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From "Henry Robinson (JIRA)" <j...@apache.org>
Subject [jira] Commented: (ZOOKEEPER-679) Offers a node design for interacting with the Java Zookeeper client.
Date Mon, 10 May 2010 01:13:49 GMT

    [ https://issues.apache.org/jira/browse/ZOOKEEPER-679?page=com.atlassian.jira.plugin.system.issuetabpanels:comment-tabpanel&focusedCommentId=12865639#action_12865639

Henry Robinson commented on ZOOKEEPER-679:

Hi Aaron - 

The great thing about open source, and the relatively permissive Apache license in particular,
is that Chris is free to copy any and all of ZK into github and continue with a development
process that he finds more agreeable. It is completely kosher to do this. As Chris says, you
are welcome to contribute, fork or ignore it. 

As far as I am concerned, contrib is an excellent place to put projects that directly add
more functionality to their parent project (the language bindings and this patch are good
examples), but not a great place to store standalone projects that simply leverage the parent
(an example might be a DNS server, written in ZooKeeper). This is a needfully vague distinction,
and others will have different opinions.

I do not know specifically to what Chris is referring when he talks about an 'onerous' patch
process, but I speculate he might mean that the role of 'committer' - someone who is gating
the submission of patches - makes it harder to get your patches available for others to use
quickly. Of course there are also benefits of this approach, such as a ready collection of
experienced users on hand to offer advice and the relatively high standard for patches to
be accepted to trunk arguably improves code quality. What's great is the two development styles
are not mutually exclusive, and can, ideally, benefit from each other. If you are having difficulties
with, or are frustrated by, the patch submission process here, ask for help. The community
here is very happy to help, and we'll do what we can to address pain points. 

As for this patch, I'm happy it's going into contrib - users sometimes find ZooKeeper difficult
to program to, and examples and new abstractions are always welcome. Keeping this patch in
the main repository means that newcomers to ZooKeeper will find it more easily. Thanks for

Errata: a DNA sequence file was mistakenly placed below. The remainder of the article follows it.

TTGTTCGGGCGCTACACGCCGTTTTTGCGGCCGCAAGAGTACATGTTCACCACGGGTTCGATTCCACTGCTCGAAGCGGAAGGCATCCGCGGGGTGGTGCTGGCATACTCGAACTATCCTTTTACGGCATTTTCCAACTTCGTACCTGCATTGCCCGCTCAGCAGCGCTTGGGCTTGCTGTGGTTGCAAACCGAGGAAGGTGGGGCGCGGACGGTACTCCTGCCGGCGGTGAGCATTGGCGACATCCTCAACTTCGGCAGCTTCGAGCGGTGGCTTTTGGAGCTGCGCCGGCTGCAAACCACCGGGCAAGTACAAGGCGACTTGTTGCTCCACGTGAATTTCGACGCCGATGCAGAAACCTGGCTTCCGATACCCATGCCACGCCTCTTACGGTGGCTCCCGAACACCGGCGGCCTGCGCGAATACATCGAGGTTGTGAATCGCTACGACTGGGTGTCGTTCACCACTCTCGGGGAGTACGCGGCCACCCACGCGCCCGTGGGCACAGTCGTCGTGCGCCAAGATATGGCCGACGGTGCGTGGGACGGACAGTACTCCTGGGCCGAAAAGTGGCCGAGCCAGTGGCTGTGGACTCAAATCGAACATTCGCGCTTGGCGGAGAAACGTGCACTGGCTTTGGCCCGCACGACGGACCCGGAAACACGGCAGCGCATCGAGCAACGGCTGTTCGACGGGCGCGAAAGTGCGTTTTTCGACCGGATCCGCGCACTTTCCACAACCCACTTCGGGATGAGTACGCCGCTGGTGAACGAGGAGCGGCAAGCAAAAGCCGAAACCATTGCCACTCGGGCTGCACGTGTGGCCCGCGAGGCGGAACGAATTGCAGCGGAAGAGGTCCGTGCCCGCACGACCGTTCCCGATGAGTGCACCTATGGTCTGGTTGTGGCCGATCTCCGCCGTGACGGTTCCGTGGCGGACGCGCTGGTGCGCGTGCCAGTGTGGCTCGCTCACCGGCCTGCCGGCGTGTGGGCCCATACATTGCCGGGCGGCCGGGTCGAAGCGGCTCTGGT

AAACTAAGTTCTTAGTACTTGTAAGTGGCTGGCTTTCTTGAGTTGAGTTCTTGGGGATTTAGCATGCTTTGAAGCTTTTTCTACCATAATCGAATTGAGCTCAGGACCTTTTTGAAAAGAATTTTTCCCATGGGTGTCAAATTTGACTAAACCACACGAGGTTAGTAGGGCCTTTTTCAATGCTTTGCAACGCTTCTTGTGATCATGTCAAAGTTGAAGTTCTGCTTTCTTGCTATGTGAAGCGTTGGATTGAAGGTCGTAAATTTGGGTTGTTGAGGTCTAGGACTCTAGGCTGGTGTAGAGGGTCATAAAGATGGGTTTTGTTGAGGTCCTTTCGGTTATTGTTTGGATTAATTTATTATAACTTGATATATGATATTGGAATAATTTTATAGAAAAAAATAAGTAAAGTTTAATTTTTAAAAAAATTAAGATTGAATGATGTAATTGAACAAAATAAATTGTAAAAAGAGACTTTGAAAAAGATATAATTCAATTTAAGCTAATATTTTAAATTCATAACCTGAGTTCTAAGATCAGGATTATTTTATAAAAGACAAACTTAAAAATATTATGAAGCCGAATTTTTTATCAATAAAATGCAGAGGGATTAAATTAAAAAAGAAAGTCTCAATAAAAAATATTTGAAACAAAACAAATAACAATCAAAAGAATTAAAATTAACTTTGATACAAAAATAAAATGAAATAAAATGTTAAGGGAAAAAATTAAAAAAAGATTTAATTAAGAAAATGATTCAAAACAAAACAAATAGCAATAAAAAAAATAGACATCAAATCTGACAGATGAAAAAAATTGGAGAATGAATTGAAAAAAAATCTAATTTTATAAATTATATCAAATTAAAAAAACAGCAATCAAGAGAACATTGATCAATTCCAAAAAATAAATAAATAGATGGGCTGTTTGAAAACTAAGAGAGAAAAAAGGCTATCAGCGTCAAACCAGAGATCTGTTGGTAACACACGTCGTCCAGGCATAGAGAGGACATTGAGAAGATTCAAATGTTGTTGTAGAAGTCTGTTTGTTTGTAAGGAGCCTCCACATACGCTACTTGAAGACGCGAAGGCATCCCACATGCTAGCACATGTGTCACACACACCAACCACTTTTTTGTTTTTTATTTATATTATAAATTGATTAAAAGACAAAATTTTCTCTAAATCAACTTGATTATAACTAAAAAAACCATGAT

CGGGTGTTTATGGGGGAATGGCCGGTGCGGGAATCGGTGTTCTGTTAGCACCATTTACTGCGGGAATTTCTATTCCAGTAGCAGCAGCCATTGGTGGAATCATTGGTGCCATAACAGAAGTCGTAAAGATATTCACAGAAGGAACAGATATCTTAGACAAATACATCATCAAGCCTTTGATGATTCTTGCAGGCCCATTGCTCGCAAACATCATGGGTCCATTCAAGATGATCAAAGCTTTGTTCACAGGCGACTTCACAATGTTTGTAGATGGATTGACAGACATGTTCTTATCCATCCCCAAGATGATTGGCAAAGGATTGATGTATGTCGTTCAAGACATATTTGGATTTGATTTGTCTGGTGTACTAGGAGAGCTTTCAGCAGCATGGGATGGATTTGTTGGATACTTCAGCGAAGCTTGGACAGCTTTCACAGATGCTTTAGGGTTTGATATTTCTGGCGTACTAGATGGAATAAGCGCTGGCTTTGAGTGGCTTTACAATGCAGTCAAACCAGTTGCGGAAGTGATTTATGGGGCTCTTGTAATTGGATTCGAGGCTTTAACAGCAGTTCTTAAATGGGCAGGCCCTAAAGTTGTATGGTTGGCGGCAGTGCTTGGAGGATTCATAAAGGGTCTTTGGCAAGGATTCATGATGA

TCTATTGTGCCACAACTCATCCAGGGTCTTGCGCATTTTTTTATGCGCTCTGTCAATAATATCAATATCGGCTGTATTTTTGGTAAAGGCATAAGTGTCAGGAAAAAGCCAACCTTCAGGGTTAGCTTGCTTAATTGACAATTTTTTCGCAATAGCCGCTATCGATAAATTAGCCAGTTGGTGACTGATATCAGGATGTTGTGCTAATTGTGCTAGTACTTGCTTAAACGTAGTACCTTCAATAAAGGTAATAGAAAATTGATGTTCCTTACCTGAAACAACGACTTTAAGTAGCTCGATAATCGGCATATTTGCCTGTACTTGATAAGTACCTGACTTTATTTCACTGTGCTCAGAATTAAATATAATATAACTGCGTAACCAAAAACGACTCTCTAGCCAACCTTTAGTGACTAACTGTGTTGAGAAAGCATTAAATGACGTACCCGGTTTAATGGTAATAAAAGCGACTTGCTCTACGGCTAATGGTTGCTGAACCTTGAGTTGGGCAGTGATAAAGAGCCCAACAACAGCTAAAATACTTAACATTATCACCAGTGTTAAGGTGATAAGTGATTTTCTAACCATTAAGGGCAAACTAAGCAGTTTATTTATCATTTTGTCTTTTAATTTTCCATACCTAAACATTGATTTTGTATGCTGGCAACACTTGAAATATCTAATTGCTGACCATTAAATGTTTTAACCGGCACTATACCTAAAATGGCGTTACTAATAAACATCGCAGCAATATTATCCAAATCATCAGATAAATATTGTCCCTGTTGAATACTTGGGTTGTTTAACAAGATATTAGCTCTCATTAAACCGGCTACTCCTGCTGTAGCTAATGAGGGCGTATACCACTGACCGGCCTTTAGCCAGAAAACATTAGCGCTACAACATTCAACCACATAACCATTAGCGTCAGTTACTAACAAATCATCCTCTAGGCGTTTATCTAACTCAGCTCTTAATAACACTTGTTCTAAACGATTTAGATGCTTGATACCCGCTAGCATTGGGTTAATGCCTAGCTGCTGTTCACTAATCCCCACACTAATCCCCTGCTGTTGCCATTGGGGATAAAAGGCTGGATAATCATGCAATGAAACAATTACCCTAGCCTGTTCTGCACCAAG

the contribution!


> Offers a node design for interacting with the Java Zookeeper client.
> --------------------------------------------------------------------
>                 Key: ZOOKEEPER-679
>                 URL: https://issues.apache.org/jira/browse/ZOOKEEPER-679
>             Project: Zookeeper
>          Issue Type: New Feature
>          Components: contrib, java client, tests
>            Reporter: Aaron Crow
>            Assignee: Aaron Crow
>             Fix For: 3.4.0
>         Attachments: ZOOKEEPER-679.patch, ZOOKEEPER-679.patch, ZOOKEEPER-679.patch, ZOOKEEPER-679.patch
> Following up on my conversations with Patrick and Mahadev (http://n2.nabble.com/Might-I-contribute-a-Node-design-for-the-Java-API-td4567695.html#a4567695).
> This patch includes the implementation as well as unit tests. The first unit test gives
a simple high level demo of using the node API.
> The current implementation is simple and is only what I need withe current project I
am working on. However, I am very open to any and all suggestions for improvement.
> This is a proposal to support a simplified node (or File) like API into a Zookeeper tree,
by wrapping the Zookeeper Java client. It is similar to Java's File API design.
> Although, I'm trying to make it easier in a few spots. For example, deleting a Node recursively
is done by default. I also lean toward resolving Exceptions "under the hood" when it seems
appropriate. For example, if you ask a Node if it exists, and its parent doesn't even exist,
you just get a false back (rather than a nasty Exception).
> As for watches and ephemeral nodes, my current work does not need these things so I currently
have no handling of them. But if potential users of  the "Node a.k.a. File" design want these
things, I'd be open to supporting them as reasonable.

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